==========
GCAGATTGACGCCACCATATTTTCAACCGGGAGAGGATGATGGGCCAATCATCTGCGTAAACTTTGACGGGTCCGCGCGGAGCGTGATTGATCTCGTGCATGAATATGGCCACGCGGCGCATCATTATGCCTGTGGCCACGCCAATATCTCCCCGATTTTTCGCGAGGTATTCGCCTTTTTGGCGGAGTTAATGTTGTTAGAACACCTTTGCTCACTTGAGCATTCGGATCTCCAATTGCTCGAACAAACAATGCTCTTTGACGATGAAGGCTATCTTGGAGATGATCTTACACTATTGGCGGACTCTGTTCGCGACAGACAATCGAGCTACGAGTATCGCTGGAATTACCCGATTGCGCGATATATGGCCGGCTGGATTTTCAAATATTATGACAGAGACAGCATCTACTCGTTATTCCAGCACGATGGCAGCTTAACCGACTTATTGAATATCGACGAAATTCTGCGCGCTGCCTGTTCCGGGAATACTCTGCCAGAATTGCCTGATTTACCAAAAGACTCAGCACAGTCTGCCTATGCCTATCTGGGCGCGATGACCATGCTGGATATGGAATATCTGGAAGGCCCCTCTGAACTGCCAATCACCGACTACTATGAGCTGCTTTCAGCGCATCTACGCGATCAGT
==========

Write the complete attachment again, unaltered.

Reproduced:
GCAGATTGACGCCACCATATTTTCAACCGGGAGAGGATGATGGGCCAATCATCTGCGTAAACTTTGACGGGTCCGCGCGGAGCGTGATTGATCTCGTGCATGAATATGGCCACGCGGCGCATCATTATGCCTGTGGCCACGCCAATATCTCCCCGATTTTTCGCGAGGTATTCGCCTTTTTGGCGGAGTTAATGTTGTTAGAACACCTTTGCTCACTTGAGCATTCGGATCTCCAATTGCTCGAACAAACAATGCTCTTTGACGATGAAGGCTATCTTGGAGATGATCTTACACTATTGGCGGACTCTGTTCGCGACAGACAATCGAGCTACGAGTATCGCTGGAATTACCCGATTGCGCGATATATGGCCGGCTGGATTTTCAAATATTATGACAGAGACAGCATCTACTCGTTATTCCAGCACGATGGCAGCTTAACCGACTTATTGAATATCGACGAAATTCTGCGCGCTGCCTGTTCCGGGAATACTCTGCCAGAATTGCCTGATTTACCAAAAGACTCAGCACAGTCTGCCTATGCCTATCTGGGCGCGATGACCATGCTGGATATGGAATATCTGGAAGGCCCCTCTGAACTGCCAATCACCGACTACTATGAGCTGCTTTCAGCGCATCTACGCGATCAGT